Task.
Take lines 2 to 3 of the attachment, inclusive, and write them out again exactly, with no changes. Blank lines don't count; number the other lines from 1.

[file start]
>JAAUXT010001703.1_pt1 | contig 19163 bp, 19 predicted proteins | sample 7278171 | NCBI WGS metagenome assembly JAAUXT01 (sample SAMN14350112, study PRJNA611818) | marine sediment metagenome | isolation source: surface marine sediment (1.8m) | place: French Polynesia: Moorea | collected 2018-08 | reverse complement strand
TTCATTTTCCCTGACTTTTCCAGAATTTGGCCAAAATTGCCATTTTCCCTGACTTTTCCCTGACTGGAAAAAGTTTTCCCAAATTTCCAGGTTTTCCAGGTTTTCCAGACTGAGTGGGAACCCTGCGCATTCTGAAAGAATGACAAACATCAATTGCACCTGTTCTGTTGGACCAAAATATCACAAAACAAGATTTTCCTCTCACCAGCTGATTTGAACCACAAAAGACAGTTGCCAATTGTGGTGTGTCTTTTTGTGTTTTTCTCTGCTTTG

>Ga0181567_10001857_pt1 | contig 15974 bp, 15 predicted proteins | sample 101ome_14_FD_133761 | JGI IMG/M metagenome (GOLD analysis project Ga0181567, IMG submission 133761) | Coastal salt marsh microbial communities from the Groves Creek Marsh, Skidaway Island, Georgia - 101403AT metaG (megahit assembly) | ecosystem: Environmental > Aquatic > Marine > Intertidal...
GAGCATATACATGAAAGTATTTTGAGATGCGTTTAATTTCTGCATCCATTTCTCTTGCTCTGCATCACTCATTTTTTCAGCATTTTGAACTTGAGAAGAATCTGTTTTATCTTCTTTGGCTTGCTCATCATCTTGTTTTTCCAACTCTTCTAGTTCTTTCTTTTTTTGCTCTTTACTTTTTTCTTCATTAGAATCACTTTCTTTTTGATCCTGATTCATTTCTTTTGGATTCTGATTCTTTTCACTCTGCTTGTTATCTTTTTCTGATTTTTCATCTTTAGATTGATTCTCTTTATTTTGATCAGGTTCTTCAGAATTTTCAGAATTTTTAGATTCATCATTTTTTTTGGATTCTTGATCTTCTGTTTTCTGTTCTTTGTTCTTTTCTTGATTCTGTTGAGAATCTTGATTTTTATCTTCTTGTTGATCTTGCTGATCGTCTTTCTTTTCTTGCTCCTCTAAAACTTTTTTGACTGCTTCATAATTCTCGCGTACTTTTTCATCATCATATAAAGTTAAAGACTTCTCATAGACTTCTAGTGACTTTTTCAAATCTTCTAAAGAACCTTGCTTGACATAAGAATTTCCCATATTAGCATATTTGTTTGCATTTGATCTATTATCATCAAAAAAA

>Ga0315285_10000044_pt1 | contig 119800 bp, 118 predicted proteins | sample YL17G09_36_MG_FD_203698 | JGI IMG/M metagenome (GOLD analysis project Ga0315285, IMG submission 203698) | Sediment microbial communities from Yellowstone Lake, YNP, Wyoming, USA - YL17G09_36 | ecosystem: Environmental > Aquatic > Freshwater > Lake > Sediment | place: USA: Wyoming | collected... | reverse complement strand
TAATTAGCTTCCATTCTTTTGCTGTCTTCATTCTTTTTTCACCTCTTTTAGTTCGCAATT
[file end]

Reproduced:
TTCATTTTCCCTGACTTTTCCAGAATTTGGCCAAAATTGCCATTTTCCCTGACTTTTCCCTGACTGGAAAAAGTTTTCCCAAATTTCCAGGTTTTCCAGGTTTTCCAGACTGAGTGGGAACCCTGCGCATTCTGAAAGAATGACAAACATCAATTGCACCTGTTCTGTTGGACCAAAATATCACAAAACAAGATTTTCCTCTCACCAGCTGATTTGAACCACAAAAGACAGTTGCCAATTGTGGTGTGTCTTTTTGTGTTTTTCTCTGCTTTG

>Ga0181567_10001857_pt1 | contig 15974 bp, 15 predicted proteins | sample 101ome_14_FD_133761 | JGI IMG/M metagenome (GOLD analysis project Ga0181567, IMG submission 133761) | Coastal salt marsh microbial communities from the Groves Creek Marsh, Skidaway Island, Georgia - 101403AT metaG (megahit assembly) | ecosystem: Environmental > Aquatic > Marine > Intertidal...